This video,“Social Media Revolution,” created by Erik Qualman, author of the social media blog Socialnomics and a book by the same name, includes a series of overwhelming social media statistics – illustrating with some shock value just how powerful a tool social media can be and giving an indication of the ways in which it can be utilized by public relations practitioners. Since the advent of the social media revolution, public relations has widely become the department responsible for organizing and maintaining a company’s social media presence, leading marketing and other departments in the adoption of these tools.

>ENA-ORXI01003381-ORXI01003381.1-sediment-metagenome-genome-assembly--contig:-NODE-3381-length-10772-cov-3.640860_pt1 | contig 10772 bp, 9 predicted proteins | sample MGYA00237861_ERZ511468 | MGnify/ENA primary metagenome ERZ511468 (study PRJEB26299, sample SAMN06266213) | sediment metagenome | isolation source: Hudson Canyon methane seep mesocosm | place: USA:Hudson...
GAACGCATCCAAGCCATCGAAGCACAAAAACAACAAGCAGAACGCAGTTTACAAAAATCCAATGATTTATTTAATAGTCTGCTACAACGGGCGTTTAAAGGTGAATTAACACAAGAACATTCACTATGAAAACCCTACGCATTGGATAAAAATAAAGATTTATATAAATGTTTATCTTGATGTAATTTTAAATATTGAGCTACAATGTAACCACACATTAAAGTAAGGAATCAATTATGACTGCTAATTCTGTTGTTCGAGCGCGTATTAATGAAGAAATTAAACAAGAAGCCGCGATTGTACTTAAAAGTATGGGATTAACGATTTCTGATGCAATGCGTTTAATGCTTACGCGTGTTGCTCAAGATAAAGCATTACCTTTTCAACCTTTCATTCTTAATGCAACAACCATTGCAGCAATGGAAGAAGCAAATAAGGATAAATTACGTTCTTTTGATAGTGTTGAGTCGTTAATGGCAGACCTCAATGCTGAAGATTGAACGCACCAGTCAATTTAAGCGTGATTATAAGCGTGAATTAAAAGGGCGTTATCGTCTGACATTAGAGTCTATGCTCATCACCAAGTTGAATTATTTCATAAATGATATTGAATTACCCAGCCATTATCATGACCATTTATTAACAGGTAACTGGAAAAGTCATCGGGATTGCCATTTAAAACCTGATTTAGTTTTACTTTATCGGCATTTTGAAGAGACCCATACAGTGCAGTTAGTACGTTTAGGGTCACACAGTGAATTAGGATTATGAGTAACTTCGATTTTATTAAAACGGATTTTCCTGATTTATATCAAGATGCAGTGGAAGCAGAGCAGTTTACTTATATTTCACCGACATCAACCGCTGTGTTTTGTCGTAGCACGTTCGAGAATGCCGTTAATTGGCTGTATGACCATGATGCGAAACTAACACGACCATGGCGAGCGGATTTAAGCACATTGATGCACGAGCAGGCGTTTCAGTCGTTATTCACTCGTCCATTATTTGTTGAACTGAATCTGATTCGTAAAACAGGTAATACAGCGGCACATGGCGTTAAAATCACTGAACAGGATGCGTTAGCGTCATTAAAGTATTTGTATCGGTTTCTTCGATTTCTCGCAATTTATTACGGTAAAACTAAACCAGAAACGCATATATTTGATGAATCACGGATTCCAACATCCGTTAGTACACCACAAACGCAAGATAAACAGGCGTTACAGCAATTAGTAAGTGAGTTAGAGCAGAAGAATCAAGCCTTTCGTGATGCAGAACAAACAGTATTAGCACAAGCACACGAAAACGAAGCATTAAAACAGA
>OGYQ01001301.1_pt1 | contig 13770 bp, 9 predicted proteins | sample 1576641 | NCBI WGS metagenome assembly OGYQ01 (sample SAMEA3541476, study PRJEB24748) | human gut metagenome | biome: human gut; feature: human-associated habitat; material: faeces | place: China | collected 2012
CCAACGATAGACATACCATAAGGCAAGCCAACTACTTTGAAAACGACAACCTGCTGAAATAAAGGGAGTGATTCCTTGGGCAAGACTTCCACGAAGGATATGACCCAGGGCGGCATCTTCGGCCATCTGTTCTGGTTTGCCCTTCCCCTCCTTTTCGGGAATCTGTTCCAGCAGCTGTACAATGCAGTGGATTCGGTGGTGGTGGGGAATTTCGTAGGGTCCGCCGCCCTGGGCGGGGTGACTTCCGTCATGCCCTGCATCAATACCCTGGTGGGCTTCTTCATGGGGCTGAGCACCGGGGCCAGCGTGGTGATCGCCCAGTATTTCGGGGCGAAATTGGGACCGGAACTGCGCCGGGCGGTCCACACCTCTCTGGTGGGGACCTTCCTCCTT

According to the 2009 Digital Readiness Report based on the survey responses of 278 public relations, marketing and human resources professionals with hiring responsibilities, “Public relations is leading the social media revolution inside organizations of all types and sizes” (Schwartzman, Smith, Spetner, & McDonald, 2009). According to the report: • PR leads marketing in the management of all social media communications channels. Social Media and the Evolution of Corporate Communications by Laura Matthews — 21 • In 51% of organizations, PR leads digital communications. PR is responsible for blogging at 49% of all organizations and is responsible for social networking at 48% of all organizations. • PR is responsible for micro-blogging at 52% of all organizations. (Schwartzman, Smith, Spetner, & McDonald, 2009). According to social media and public relations theorist Jason Falls, “PR has taken on an entirely new role in the organization over the last two to three years. It’s the most dramatic shift in the industry since the invention of email, but is happening faster and more dramatically” (Falls, 2009).